2 reduction. Battery and fuel-celled vehicles complement one another and can move us closer to the objective of sustained mobility.
Honda, Toyota, Renault Nissan, Opel and GM, Ford, Daimler, Kia and Hyundai have all made significant investments and are moving ahead aggressively, but it is here in the United States of America, quite frankly with American ingenuity, that we have taken a leadership position that today is being threatened by a lack of partnership and a lack of vision. Let me quote further from the letter that was put out by Daimler, in order to ensure a successful market introduction of fuel-cell vehicles:
``This market introduction has to be aligned with the build-up of the necessary hydrogen infrastructure. Therefore a hydrogen infrastructure network with sufficient density is required by 2015. The network should be built up from metropolitan areas via corridors into area-wide coverage.''
Mr. Speaker, others get it. And many in this country understand it as well. Foreign governments in Germany and Japan are listening to their automotive manufacturers. They are collaborating with those manufacturers to put production vehicles in the market and in the marketplace by 2015 and explore simultaneously the need to overcome infrastructure challenges. Working to blanket their countries with a national hydrogen fuel-station infrastructure that will free their countries from foreign oil. And we will be left side-lined, wondering how this happened.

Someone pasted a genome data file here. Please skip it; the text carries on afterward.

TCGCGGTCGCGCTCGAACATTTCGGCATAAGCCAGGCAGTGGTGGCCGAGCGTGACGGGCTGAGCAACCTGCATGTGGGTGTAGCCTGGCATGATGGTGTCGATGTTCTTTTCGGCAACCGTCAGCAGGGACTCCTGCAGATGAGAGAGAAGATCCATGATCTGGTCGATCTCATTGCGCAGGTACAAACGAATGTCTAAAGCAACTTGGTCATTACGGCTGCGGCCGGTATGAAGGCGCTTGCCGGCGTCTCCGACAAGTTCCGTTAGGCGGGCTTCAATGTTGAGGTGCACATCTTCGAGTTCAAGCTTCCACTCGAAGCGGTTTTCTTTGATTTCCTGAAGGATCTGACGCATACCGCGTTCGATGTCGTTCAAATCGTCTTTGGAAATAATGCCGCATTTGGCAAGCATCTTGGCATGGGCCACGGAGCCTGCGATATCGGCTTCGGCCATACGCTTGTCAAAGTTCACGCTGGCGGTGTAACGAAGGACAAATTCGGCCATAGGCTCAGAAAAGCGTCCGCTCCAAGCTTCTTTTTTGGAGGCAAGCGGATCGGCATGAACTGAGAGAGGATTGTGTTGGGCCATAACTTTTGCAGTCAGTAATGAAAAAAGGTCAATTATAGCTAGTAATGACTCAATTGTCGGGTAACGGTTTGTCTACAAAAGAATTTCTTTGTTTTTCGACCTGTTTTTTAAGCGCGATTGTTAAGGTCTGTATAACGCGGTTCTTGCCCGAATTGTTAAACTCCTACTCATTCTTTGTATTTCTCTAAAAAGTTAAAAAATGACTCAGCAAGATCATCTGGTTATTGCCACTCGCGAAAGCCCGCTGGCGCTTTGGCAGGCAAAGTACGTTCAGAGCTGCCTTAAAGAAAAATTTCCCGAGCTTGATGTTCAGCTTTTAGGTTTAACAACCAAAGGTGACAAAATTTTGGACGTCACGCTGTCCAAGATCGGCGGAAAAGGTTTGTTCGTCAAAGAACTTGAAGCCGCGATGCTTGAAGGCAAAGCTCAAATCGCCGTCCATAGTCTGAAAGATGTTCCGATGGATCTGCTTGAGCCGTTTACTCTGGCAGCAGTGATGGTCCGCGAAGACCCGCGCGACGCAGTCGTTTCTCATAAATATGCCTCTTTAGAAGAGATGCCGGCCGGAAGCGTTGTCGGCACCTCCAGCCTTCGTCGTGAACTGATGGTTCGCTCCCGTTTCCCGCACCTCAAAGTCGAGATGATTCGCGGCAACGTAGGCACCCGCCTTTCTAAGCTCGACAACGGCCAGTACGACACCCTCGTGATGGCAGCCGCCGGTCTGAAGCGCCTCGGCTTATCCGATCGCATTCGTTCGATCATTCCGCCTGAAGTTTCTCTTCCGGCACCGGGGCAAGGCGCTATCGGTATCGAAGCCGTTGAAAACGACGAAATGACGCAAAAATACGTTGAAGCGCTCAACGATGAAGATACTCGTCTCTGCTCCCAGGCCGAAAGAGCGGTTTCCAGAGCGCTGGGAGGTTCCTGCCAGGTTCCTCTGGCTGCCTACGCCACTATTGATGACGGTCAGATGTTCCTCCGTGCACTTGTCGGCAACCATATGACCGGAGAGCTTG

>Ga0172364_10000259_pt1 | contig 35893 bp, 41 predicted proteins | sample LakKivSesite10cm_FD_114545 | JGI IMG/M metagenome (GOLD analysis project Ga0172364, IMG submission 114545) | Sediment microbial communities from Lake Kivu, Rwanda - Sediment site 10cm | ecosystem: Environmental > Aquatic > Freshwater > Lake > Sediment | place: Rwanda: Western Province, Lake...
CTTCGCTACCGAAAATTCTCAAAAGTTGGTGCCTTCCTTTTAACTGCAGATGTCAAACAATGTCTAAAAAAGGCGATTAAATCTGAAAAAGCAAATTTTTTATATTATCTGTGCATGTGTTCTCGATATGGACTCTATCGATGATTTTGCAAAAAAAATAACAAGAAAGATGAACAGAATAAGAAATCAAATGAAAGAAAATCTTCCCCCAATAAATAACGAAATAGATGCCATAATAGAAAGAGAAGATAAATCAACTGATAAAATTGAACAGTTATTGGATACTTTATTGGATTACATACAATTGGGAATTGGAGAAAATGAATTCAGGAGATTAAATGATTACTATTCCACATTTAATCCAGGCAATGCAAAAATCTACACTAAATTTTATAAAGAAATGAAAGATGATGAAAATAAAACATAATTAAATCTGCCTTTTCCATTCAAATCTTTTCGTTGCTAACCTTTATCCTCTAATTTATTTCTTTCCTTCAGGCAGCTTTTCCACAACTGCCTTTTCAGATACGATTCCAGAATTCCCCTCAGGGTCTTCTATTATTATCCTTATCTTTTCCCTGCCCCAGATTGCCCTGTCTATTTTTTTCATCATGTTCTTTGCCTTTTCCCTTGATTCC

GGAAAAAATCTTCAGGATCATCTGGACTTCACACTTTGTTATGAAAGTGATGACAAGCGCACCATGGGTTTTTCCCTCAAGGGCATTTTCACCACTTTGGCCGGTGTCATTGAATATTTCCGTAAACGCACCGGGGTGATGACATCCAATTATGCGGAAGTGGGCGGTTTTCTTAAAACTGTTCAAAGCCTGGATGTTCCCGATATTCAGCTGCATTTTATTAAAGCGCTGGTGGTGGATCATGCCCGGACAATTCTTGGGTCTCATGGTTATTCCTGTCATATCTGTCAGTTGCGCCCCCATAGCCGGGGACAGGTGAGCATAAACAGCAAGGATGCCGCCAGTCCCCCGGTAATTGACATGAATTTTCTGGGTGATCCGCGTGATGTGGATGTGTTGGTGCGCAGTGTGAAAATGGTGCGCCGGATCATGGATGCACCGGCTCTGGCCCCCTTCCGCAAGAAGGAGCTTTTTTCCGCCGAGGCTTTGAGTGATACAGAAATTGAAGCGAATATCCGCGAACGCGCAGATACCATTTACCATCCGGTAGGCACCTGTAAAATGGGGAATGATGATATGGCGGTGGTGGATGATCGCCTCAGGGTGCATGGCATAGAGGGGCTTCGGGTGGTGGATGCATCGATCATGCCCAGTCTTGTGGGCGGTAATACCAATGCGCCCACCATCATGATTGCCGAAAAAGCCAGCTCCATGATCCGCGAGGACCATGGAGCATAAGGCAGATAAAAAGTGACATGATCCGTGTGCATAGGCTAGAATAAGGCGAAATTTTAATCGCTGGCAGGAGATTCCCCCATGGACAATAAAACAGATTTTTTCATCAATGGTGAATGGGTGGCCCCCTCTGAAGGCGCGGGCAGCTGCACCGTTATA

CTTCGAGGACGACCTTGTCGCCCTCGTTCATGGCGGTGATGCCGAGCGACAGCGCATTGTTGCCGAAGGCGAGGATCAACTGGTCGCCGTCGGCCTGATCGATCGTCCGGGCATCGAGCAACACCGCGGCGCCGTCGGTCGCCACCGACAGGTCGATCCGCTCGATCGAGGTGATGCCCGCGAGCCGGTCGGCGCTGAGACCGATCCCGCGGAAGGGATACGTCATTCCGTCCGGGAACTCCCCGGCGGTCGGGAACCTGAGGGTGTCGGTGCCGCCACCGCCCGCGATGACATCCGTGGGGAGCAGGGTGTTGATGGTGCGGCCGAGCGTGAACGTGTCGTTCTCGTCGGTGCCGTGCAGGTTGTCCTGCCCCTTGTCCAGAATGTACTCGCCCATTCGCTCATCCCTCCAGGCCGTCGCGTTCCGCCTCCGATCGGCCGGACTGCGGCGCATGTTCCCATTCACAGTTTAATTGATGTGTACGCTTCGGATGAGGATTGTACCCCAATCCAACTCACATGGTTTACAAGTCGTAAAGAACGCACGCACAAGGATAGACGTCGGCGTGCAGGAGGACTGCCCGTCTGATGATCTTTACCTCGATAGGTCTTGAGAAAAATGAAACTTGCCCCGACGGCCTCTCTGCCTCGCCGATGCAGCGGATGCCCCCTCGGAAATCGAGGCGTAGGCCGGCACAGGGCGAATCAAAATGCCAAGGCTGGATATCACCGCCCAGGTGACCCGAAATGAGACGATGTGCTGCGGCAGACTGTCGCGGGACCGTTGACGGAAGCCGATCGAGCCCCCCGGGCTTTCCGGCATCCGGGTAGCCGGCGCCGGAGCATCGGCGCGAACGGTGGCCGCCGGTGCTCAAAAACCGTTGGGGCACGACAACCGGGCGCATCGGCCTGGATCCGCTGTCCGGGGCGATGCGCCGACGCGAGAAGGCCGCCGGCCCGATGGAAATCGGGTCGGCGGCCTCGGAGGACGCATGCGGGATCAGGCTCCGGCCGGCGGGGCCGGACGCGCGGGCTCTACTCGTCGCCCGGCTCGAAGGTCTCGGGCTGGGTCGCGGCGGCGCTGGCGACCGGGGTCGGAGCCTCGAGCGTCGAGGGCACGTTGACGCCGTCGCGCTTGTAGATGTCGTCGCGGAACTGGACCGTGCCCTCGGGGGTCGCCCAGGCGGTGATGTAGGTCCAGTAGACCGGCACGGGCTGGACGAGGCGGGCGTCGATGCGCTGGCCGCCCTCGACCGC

In our next slide, the flags tell the story. Our competitors are passing us by. They will soon have government-supported fuel-cell fleets on the road for research and development and prototype testing, as well as the infrastructure to support it. China, Korea, Japan and Germany are all in the fight competing with the United States, all moving forward aggressively and, in fact, faster than we are to commercialize technologies that we invented here in the United States. Their industries and their governments are working together. In Japan and Germany, long-term government industrial collaborations have existed, and they are leveraging those collaborations and those partnerships to leapfrog over the United States and the work that we put in place initializing the very technologies that we may one day be threatened with having to reimport into this country.
China is also learning a lesson and watching us carefully and matching their incredible ability to literally reverse engineer anything and everything that is developed and placing their massive industrial strength behind it. There is no doubt that should they want to and should we surrender the lead, they will overtake us.
The bottom line is if we don't move on hydrogen fuel-cell technologies and the vehicles built from them and we do not move forward, someone else will, and we will end up buying it from them just as we have ended up buying hybrid technology from the very competitors who took it away from us after we invented it and moved that technology forward. We will be reliant on these foreign producers for this clean technology in the same way that we rely on foreign oil right now to power our automobiles.